Fresh JuiceColombians drink fresh juice all of the time. Restaurants regularly offer 5-10 types, many of which are fruits we don’t even have in the US. And the drinks are made from the juice of the fruit directly or fruit pulp. My favorite is guanabana, a fruit I first encountered during a vacation in Costa Rica a few years ago. Other greats are lulo (a citrus), maracuya (a passion fruit), and mora (a berry). One downside is that sugar, sometimes a lot of it, is added to the tarter and more acidic juices. Here are two other blog posts about the many fruits found in Colombia that are absent from, or rare in, the UK or US.

Pedestrian bridge

Pedestrian bridge

Pedestrian OverpassesSome TransMilenio stops are in the middle of multi-lane, high traffic volume streets. Pedestrian overpasses that include both ramps and steps provide access to the stations. These bridges also span busy intersections without TransMilenio stations. Because they are so common, people here use them—they don’t run across multi-lane highways. Many of them are architecturally interesting or beautiful, but because I would need to be in a helicopter to get a good photo.


Why I Almost Booked A Flight Out of Colombia

Yesterday I almost booked a flight out of here. Even my frustration with trying to return something to a store didn’t make me think that I couldn’t live here. Instead, I was brought to the edge by my near inability to buy cocoa powder.

Ok, I admit I’m being slightly melodramatic. But only slightly.

Chocolateras and molinillos

Chocolateras and molinillos

As my friends, family and former co-workers know, I love to bake. I’d heard that recipes for desserts that rise, such as cookies and cakes, need adjusting because of Bogotá’s altitude (8,660 feet/2,640 meters) so I’ve been reluctant to start down the baking path here. However, when I learned that Saturday is the birthday of a guy who has been in my class since I arrived, I knew I finally had a good excuse to turn on the oven. An online search led me to this recipe for high-altitude brownies that I could bring to school for a surprise celebration.

Colombians love their hot chocolate, which they primarily drink at breakfast, often with cheese in it. (Yes, that’s weird.) They even have a special metal pitcher (called a chocolatera) for heating it, and a special wooden utensil (a molinillo) for mixing and frothing it. My house has two of each.

So imagine my shock when I went to the grocery store to buy cocoa powder and couldn’t find any. The baked goods section had only various liquid forms of chocolate topping and everything in the hot chocolate section seemed to have sugar in it. I asked two people for help. At first they couldn’t understand why I wanted unsweetened cocoa powder. Then they proceeded to tell me they don’t have it.

Carulla's hot chocolate section

Carulla’s hot chocolate section

I remembered an off-hand comment about how meal planning here can be difficult because you can’t rely on the grocery stores to have the same items in stock consistently. I decided to try the Carulla six blocks away in hopes that I could find cocoa powder there.

Again, I struck out in the baked good aisle. When I got to the hot beverage aisle, I decided to spend some time reading the packages. And, lo and behold, there in the middle of the millions of different types of hot chocolate, was my natural cocoa powder. (Specifically, on the fourth row down, just to the left of all of the green packages, there are two bags of it, one hidden behind the 20% off sign.)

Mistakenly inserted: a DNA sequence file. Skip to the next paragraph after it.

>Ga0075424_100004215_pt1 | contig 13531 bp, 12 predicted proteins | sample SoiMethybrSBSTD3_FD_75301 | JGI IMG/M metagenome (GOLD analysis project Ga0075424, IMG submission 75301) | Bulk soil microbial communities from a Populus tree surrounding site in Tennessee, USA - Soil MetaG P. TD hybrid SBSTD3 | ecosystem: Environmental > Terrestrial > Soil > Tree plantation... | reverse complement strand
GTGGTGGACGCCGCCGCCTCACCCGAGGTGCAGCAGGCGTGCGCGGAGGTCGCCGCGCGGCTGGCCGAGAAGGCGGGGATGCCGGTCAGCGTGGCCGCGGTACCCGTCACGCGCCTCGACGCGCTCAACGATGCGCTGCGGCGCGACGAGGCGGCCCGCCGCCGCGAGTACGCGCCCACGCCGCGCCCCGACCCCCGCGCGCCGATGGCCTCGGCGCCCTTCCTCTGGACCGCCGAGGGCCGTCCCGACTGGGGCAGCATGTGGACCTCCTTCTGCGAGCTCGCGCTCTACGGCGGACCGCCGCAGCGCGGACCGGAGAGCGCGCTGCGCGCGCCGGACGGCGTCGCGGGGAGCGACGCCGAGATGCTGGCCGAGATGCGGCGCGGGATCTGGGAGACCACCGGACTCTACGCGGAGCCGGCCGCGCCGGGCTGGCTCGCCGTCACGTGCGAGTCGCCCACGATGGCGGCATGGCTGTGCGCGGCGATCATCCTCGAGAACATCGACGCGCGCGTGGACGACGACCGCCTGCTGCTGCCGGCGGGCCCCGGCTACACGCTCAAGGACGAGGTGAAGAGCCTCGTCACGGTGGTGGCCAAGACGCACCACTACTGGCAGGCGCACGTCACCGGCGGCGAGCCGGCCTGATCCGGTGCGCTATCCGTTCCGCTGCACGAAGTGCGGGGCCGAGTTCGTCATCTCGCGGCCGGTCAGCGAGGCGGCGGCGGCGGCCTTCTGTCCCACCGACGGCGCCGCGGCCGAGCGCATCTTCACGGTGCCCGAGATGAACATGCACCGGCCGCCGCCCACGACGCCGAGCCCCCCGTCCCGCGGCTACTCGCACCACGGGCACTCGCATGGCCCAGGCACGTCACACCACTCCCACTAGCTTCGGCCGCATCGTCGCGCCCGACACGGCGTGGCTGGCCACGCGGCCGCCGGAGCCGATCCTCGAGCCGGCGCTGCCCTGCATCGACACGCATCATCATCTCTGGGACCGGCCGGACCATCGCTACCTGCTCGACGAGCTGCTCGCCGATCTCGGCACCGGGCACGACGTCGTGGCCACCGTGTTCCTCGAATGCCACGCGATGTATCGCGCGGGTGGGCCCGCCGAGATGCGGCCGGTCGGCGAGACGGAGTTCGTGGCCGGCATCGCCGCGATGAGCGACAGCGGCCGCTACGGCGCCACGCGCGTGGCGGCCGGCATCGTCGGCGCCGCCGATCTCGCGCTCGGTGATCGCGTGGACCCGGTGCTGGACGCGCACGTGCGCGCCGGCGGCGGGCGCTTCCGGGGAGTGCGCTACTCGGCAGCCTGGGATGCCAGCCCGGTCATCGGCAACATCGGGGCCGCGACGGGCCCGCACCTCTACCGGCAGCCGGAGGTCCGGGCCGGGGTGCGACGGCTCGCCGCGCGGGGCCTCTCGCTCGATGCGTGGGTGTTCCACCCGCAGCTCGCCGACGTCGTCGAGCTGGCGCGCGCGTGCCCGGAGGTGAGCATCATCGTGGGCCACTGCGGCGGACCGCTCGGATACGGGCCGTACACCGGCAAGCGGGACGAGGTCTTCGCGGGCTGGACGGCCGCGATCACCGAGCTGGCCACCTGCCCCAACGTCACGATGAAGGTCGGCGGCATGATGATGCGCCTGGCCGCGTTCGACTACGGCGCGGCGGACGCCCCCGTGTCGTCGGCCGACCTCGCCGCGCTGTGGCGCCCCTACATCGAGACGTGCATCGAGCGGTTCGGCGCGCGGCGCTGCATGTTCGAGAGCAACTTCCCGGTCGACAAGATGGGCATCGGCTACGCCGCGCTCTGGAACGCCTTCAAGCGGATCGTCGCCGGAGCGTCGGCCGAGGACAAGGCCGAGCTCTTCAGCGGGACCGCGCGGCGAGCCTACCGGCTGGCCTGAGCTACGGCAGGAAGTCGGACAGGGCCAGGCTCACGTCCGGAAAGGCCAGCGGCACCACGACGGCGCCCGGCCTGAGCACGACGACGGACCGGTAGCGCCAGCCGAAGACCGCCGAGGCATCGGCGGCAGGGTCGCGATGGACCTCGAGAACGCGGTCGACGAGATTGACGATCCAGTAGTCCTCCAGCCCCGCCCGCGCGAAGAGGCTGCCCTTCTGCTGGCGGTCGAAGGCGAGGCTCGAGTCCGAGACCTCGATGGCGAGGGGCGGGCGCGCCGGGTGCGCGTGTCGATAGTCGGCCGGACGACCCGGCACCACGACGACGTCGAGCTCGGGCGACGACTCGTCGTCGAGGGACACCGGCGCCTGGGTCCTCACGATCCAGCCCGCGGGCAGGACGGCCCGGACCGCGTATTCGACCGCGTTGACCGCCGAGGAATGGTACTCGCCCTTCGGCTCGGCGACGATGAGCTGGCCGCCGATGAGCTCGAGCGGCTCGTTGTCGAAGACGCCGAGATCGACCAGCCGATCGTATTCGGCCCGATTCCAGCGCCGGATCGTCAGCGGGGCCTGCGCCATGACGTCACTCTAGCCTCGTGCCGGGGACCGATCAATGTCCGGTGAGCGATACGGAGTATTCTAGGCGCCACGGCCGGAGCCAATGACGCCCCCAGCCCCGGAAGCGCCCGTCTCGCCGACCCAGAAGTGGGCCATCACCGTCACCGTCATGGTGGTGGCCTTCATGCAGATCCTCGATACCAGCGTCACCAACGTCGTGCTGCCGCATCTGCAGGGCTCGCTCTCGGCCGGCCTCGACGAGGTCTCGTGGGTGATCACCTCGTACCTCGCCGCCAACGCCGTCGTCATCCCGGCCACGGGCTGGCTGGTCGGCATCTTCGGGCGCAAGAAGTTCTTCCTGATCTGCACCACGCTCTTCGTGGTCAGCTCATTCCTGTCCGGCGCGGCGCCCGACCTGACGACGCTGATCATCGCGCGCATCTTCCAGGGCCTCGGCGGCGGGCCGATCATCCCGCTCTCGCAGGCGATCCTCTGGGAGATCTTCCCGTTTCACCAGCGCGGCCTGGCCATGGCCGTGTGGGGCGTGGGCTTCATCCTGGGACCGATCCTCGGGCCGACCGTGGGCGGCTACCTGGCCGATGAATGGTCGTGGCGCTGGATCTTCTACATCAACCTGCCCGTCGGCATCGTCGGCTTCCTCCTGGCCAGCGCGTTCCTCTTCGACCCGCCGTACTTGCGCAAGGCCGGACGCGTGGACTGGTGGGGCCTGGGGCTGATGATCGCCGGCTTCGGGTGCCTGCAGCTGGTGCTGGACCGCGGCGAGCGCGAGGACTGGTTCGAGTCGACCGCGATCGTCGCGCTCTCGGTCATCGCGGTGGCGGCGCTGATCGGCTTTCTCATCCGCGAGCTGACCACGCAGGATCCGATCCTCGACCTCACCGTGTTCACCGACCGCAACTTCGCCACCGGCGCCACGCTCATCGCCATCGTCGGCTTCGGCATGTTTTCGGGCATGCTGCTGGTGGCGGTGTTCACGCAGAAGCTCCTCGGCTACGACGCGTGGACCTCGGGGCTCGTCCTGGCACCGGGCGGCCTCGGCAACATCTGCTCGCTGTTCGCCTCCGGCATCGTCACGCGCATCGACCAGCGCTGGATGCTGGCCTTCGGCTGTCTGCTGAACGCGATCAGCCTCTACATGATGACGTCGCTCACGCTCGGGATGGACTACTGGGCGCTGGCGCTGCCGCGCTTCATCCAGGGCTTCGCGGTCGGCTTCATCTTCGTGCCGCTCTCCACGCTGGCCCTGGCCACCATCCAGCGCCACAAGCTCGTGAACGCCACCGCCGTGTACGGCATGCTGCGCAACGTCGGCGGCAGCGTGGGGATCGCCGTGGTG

In hindsight, I suspect they do sell it at my neighborhood Carulla, I just didn’t take the time to read the packages carefully because I trusted the employees to know their inventory. I now remember another off-hand comment about how people here are so eager to be helpful that they’ll answer any question, even if they have no idea whether their information is correct.



The brownies came out well, especially because I decided to add a Colombian touch. Another sweet they love here is arequipe, which is like caramel, but not as thick and sticky. I decided the brownies would be enhanced by a layer of arequipe in the middle. I was right, sort of. Most of the arequipe melted into the brownies instead of baking as a separate layer. I was disappointed to see this, but once I tasted one, I realized it gave them an extra fudgy texture. Delicious. I’ve decided to stay.

TOL: A Delightful Airline Experience

This did not start out as a delightful experience.

On Thursday, I received an email changing my Sunday flights from Medellín back to Bogotá from 3.20 pm to 1.45 pm. I chose the late afternoon flight so I could do something on my last day in Medellín besides just going out for breakfast. The new flight was just early enough in the day to eliminate that possibility.

I called Avianca and learned that flights were being rescheduled because a runway in Bogotá was going to be closed that day. Knowing there was a good reason for the change made it more palatable. I declined the offer of a 6.30 pm flight because I wanted to be in Bogotá for dinner and because I worried that if something happened, I’d be stuck in Medellín for the night and miss Spanish school on logo

On Sunday, I met a friend for breakfast and then headed to the airport via a shared taxi. Luckily, I didn’t have to wait very long for our departure. Also luckily (perhaps) our driver probobly was a NASCAR driver in his spare time. I was nervous for most of the ride since we were going really fast and, like most cars here, the seatbelts weren’t accessible (the law doesn’t require that back-seat passengers wear them, so most people have let the buckles fall into the seats).

These lucky parts culminated in arriving at the airport just past 11.30 am. When I went to check-in, I asked if I could travel on an earlier flight. Based on my prior experiences flying within the US, I expected the answer to be, “Yes, if you pay this huge fee.”

Instead, here’s where the entire experience turned, and stayed, delightful:

The agent smiled and said, “Yes, it leaves at 12.30 pm.” She looked surprised when I asked how much I would have to pay because there was no charge.

I checked my bag without paying a fee.

The plane was not full, so I had a whole row to myself.

I landed in Bogotá before my original departure time. While I didn’t get to do anything touristy in Medellín,  I got a full day in Bogotá.

US airlines take note: this is how you provide good customer service.